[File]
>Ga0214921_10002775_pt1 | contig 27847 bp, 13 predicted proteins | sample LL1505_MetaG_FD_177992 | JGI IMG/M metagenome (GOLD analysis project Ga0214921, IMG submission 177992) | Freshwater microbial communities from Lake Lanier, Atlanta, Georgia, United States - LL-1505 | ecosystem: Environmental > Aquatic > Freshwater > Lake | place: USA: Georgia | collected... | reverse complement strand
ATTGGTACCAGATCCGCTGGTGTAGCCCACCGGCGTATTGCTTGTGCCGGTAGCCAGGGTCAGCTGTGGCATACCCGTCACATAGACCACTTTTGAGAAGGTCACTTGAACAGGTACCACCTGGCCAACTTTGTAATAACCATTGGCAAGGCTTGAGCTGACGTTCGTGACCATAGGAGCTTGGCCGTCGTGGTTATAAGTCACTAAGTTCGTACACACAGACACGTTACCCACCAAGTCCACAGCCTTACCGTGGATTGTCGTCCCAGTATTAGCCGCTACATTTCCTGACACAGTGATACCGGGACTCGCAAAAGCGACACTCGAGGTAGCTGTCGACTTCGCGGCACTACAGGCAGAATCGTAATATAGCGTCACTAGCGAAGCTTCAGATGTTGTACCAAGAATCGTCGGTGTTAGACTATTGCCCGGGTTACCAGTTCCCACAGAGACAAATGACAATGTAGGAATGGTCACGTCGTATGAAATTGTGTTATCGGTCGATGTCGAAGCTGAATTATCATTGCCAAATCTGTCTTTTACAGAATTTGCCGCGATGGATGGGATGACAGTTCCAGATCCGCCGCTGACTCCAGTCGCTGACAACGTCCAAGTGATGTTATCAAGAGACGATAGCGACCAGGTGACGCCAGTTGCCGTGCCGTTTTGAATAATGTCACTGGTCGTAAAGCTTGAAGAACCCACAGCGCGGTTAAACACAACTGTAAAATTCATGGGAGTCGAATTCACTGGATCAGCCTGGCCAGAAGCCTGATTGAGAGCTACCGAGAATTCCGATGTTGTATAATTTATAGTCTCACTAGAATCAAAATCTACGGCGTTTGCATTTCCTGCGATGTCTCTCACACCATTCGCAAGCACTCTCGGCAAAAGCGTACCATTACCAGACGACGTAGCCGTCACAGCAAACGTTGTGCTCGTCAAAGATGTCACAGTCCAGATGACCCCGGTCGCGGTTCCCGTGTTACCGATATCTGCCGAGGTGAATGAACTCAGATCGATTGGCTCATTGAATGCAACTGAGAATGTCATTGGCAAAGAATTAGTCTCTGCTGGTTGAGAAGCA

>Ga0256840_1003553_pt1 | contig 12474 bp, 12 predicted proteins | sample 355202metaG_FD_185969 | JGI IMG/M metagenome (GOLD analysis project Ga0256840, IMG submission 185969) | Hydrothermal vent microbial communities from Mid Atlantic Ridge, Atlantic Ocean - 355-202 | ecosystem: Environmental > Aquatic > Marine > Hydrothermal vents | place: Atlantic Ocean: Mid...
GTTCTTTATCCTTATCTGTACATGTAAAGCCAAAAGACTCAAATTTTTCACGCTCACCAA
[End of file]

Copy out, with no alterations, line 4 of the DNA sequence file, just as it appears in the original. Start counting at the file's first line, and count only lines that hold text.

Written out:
GTTCTTTATCCTTATCTGTACATGTAAAGCCAAAAGACTCAAATTTTTCACGCTCACCAA